In 1919, with the help of Ichikawa Fusae and Oku Mumeo, Hiratsuka created the New Woman Association [Shin Fujin Kyokai] . Their goal was to achieve rights of protection and inclusion through identifying a female class (Molony, 645). In November 1919, Hiratsuka delivered a speech at the All-Kansai Federation of Women’s Organization. Her speech, “Toward the Unitification of Women,” stated that if women had rights, they would be able to be part of the state and help determine the future (Molony, 645). The following January, Ichikawa and Hiratsuka drafted the two demands of the NWA’s. First, they wanted to amend the Public Peace Police Law, a revised version of the 1890 Law on Political Association and Assembly, which banned women from attending or participating in political events and banned them from joining any political party. Second, they wanted protection from husbands and fiancées with venereal diseases. The Revised Civil Code of 1898 states that a woman who commits adultery is subject to divorce and up to two years in prison. However, a woman is unable to divorce her husband if he commits adultery. Challenging patriarchal society, the NWA wanted reforms so that women could reject infected husbands or fiancées (Molony, 647). They prepared petitions and any opposition was met with the popular “good wives and wise mothers” reasoning. Ichikawa believed that with these changes women could become better wives and mothers (Molony, 647). Feminists and conservatives supported motherhood. By stressing the value of motherhood, society and the government could value women (Molony, 647). Two petitions were prepared. The first addressed the need to give women rights and to include women in the state by revising the Public Peace Police Law. The second addressed the need to protect women by testing future husbands for sexually transmitted diseases and would allow women to divorce husbands and collect compensation for medical expenses. Unfortunately, the Diet was adjourned before the petitions could make it to the floor. On February 26, 1921, the House of Representatives passed a bill to allow women to attend political meetings. However, the bill was defeated in the House of Peers. Finally in 1922, the Diet amended Article 5 in the 1900 Police Law allowing women to attend political meetings, but not allowing them to join political parties or vote. However, women still celebrated the partial victory.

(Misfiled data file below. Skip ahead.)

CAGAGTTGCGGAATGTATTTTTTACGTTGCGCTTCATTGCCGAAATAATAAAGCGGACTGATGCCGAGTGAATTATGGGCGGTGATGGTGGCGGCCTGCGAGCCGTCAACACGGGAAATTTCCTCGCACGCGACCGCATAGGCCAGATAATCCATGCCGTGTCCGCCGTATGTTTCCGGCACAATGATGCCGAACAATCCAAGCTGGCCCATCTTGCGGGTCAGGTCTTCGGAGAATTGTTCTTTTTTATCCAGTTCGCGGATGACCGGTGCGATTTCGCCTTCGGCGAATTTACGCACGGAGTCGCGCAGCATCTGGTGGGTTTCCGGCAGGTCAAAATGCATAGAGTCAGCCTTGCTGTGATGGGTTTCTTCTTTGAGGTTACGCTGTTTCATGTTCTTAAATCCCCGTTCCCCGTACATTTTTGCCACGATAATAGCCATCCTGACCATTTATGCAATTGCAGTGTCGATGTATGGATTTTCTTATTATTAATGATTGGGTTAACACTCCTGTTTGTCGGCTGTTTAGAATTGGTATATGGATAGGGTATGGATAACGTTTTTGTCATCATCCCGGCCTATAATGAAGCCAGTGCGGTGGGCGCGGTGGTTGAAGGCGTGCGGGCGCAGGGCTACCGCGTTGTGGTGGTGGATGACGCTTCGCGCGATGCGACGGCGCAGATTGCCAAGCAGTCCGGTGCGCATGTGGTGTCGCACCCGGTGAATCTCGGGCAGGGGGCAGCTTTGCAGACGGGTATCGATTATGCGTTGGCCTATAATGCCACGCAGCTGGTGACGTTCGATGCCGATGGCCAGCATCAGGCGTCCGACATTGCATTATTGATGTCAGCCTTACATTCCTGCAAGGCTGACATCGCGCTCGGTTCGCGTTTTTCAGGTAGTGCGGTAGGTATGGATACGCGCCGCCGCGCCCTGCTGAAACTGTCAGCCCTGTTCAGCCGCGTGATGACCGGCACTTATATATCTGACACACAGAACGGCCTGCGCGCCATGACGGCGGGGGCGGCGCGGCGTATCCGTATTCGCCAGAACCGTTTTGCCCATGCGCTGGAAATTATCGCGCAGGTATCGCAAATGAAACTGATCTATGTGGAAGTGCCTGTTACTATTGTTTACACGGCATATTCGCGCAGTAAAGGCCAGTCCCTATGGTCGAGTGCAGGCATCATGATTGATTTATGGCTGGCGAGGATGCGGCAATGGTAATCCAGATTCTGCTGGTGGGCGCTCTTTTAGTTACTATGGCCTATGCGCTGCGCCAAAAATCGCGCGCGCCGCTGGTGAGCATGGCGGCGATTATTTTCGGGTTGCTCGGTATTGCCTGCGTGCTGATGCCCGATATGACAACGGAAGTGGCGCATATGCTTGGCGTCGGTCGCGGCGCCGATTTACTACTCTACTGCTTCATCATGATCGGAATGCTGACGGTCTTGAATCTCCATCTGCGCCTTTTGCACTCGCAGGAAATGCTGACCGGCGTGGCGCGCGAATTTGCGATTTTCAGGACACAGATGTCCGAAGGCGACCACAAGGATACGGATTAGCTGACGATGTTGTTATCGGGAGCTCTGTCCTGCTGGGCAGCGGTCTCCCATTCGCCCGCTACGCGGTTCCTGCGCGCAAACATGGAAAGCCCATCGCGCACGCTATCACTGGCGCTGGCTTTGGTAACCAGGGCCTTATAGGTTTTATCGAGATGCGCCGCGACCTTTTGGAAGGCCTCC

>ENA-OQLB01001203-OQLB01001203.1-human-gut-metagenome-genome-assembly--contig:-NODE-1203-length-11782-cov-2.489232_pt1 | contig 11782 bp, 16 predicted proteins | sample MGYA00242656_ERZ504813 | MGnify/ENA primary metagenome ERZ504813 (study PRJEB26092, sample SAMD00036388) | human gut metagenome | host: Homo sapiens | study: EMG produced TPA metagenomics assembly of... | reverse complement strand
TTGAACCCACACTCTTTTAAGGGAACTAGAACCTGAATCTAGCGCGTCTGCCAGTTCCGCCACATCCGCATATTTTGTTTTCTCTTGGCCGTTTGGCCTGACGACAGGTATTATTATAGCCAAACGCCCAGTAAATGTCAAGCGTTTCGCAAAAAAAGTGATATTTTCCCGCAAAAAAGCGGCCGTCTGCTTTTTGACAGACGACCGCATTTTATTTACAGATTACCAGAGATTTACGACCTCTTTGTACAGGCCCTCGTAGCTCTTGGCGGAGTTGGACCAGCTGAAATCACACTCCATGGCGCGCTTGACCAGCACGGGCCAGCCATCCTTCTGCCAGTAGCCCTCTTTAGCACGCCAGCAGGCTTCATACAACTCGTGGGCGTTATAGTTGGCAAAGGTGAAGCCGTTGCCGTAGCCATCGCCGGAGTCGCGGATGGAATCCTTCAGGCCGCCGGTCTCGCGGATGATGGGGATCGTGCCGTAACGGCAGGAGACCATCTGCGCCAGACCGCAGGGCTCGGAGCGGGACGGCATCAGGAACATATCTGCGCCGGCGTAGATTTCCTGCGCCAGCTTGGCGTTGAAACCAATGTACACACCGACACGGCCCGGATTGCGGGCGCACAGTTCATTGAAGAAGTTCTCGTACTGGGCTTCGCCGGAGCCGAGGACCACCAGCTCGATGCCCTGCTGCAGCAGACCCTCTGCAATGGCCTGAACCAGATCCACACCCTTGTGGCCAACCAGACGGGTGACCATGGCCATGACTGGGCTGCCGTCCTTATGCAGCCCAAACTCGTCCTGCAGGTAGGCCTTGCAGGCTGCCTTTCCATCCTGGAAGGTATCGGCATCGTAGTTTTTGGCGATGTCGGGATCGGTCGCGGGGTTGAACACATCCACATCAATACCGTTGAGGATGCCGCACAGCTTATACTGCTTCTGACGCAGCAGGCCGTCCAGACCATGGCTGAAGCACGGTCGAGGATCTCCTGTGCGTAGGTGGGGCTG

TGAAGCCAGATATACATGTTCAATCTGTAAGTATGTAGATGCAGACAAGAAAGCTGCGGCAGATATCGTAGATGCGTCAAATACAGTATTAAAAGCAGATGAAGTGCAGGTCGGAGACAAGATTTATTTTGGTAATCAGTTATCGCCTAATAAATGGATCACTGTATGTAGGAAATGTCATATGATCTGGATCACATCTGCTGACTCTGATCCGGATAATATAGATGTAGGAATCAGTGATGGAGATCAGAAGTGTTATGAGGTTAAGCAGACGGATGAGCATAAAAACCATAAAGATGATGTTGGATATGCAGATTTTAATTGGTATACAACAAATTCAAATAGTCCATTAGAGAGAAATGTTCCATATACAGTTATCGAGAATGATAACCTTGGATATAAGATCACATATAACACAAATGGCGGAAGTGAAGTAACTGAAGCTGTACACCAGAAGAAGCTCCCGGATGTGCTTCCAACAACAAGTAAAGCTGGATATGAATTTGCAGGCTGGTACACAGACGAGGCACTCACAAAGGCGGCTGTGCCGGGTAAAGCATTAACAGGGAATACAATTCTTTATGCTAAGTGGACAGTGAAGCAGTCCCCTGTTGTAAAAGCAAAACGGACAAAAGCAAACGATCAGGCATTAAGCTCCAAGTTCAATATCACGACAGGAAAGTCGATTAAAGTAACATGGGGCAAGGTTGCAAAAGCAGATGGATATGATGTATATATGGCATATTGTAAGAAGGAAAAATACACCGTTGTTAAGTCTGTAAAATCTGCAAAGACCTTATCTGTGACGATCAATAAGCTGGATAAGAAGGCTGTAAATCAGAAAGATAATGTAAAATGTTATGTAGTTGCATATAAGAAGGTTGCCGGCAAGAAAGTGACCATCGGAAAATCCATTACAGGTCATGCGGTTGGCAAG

The Red Wave Society [Sekirankai] was the first socialist women’s association. Yamakawa Kikue and others organized the association in April 1921. The Red Wave’s manifesto condemned capitalism, arguing that it turned women into slaves and prostitutes. Rural families were forced to contract their daughters to factories due to financial economics. These girls were required to live in dorms unable to leave except to go to work. They worked at least ten hours a day in poor working conditions. Many caught Brown Lung, a disease caused by exposure to cotton dust in poorly ventilated working environments, and other illnesses related to working in textile factories (Ravina). The state deprived legislature needed to protect women in the factories.clarifyme There was no on-call doctor in the dorms and no medical compensation for contracting Brown Lung or any other illnesses. After the contract ended, they returned to the countryside to be married. The Red Wave Society mainly focused on suffrage and women’s rights.